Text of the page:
Riding The Soju Wave: Chef Tom Ryu's New Korean Bistro, Pado

By Sophie Steiner, March 6, 2023

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Chef Tom Ryu is a bit of an icon in Shanghai, famed for having his hand in many of Shanghai’s top South Korean restaurants, including Genesis and Jeju Sagye (previously Jeju Izakaya).

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Image courtesy of Tom Ryu

He prides himself on sharing the authentic flavors of his home country, ones that go far beyond Korean BBQ, bibimbap and that green bottle soju most people equate with Korean dining. 

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Image by Sophie Steiner/That's

And now, he’s wowed us again, with new concept Pado – a Korean-style bistro that centers around none other than Korea’s contribution to global alcohol: soju.

More than just a drink to get your night going, sipping, shooting and bombing soju is a culture onto itself in Korea, one that continues to evolve even today.

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Image courtesy of Pado

“Drinking soju in the company of friends and family is a national pastime, a focal point of social gatherings that conjures a sense of kinship, pride and enjoyment in its purest form,” says Chef Tom.

He created Pado from the bottom up – concept, branding, interior design, menu curation and execution – to share soju drinking culture with Shanghai. And he is importing the widest variety of rare, craft soju in all of China that showcases the diverse latitude of this spirit. 

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Image by Sophie Steiner/That's

And, of course, he’s pairing everything with his contemporary take on Korean bar food, inspired by culinary research conducted during his recent travels back home.

We caught up with Chef Tom to learn more about his background in F&B, what to expect from Pado and how his inspiration for the venue shaped its enjoyment-centric ethos.

What is Pado? And how is it different than other Jeju brand venues? 
Pado falls under the same brand as Jeju Sagye, but it’s Jeju’s more approachable little sister, located just around the corner on Fenggang Lu. 

The focus at Pado is on social drinking. Because of that, it’s bigger than Jeju Sagye, so more people can try it out or come as a group. 

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Image by Sophie Steiner/That's

Jeju Sagye seats less than 20 people per night, and books up far in advance and is a chef’s table experience with a seasonally-focused, fine dining menu; Pado is casual, with comfort dishes acting as stomach liners to pave the way for more drinks.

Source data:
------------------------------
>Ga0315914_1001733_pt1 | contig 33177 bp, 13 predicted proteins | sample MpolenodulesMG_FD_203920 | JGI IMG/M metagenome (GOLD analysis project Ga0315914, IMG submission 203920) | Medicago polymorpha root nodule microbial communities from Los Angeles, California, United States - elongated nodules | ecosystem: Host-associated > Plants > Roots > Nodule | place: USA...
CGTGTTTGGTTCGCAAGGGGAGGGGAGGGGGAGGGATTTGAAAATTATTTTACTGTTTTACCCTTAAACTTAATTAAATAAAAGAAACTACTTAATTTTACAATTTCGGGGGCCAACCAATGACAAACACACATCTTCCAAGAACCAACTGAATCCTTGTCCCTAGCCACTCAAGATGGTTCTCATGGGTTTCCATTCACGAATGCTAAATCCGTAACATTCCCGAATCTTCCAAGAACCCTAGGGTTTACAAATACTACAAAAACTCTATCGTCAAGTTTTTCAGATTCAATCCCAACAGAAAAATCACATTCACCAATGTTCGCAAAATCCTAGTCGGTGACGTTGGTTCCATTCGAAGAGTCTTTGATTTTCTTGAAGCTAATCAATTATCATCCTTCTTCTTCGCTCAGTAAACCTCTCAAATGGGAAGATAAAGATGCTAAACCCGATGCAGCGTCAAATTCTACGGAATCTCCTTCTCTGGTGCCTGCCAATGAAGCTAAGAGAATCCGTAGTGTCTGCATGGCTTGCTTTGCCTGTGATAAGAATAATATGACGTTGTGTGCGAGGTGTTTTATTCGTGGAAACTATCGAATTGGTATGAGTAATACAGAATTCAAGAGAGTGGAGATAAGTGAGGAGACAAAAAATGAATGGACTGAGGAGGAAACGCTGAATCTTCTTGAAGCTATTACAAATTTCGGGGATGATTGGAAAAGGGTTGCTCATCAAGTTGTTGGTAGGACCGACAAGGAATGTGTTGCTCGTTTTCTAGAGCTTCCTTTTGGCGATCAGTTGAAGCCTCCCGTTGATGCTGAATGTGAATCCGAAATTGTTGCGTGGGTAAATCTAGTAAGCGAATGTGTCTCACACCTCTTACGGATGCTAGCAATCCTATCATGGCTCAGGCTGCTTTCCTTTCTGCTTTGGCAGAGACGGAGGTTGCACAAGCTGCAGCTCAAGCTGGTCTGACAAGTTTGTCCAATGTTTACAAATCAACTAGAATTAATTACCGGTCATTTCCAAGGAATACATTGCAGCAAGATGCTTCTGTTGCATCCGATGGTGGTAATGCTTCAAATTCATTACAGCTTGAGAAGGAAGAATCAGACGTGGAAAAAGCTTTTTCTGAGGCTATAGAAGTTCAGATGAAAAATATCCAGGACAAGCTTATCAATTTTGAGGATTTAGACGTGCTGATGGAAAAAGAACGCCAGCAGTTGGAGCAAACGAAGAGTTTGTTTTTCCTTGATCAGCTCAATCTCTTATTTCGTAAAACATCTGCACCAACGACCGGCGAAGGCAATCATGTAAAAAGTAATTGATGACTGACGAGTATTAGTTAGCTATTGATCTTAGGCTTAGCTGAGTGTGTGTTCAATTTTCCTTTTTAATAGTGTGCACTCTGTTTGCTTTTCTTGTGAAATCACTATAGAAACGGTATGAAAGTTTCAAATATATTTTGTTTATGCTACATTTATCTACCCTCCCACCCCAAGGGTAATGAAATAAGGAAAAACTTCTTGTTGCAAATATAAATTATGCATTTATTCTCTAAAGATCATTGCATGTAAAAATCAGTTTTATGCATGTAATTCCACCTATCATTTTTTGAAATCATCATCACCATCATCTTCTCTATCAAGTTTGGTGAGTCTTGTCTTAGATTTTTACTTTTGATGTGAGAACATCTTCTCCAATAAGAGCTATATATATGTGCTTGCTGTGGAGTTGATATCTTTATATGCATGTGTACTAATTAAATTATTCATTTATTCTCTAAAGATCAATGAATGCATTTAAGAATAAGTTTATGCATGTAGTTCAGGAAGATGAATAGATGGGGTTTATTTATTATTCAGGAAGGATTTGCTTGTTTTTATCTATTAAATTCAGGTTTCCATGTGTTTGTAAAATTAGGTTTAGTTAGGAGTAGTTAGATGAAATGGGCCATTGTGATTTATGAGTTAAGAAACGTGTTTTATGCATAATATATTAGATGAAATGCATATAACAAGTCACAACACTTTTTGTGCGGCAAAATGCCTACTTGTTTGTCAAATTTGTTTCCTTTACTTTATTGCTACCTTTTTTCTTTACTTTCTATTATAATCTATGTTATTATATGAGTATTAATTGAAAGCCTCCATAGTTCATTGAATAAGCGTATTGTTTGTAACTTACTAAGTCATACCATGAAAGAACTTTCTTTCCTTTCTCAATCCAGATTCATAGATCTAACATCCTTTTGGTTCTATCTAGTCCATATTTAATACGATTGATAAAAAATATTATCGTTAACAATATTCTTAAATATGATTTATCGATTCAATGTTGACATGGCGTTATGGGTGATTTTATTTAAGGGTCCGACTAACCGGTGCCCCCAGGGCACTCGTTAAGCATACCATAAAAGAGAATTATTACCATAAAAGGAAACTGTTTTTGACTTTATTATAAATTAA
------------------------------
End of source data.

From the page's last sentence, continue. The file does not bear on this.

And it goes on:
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Image by Sophie Steiner/That's

But, don’t be fooled; while the food isn’t the “core concept,” it easily could be – utilizing the same high-quality ingredients and imported Korean products to feature regional specialty dishes, like the infinite possibilities of kimchi and Busan-produced rice cakes.

What can diners expect from Pado’s food and drinks menu?
Shanghai already has many incredible traditional Korean restaurants, and Pado isn’t trying to compete with those – so we don’t offer dishes like Korean BBQ or Korean rice dishes.

Instead we focus on niche, contemporary plates.

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Image by Sophie Steiner/That's

I want to demonstrate how diverse modern Korean food is these days in South Korea, taking it a step further by offering fresh-baked daily breads – like brioche and baguettes – as the source of carbohydrates for sopping up all of the delicious sauces that go with many of our dishes, as opposed to the customary rice or noodles.

Even though bread as a main carb isn't common even in modern Korean restaurants in South Korea, because I am a huge bread lover, I want to share with guests how it can pair well with the Korean flavors found on our menu.

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Image by Sophie Steiner/That's

Pado is currently only open during the evening, with a sunset menu offered until 11pm, and a late-night “moonlight menu” from 10pm-12am – as drinking culture is more conducive to the night.

However, we may someday expand into a “sunshine menu” for daytime hours. 

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Image by Sophie Steiner/That's

Why soju?
Just like the numerous KBBQ spots around town, Shanghai also has so many fantastic cocktail and wine bars already, but what I know best is soju. So, I want to share that love, knowledge and drinking experience with others here in Shanghai. 

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Image by Sophie Steiner/That's

While soju has been the go-to drink in Korea for centuries, on my most recent visit there, I noticed that craft soju is becoming more popular, along with soju pairing menus and soju cocktails.

Other distinct rice-based liquors, like Korean sake and makgeolli are also gaining in popularity, with many new distilleries popping up. Because of this, I am importing a lot of soju varieties from Korea that can only be found at Pado.

I want people to come, taste and learn about Korea’s national distilled spirit that is so much more diverse than the just the green bottle soju found in most Korean restaurants in Shanghai, where the only option is what flavoring is added. 

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Image by Sophie Steiner/That's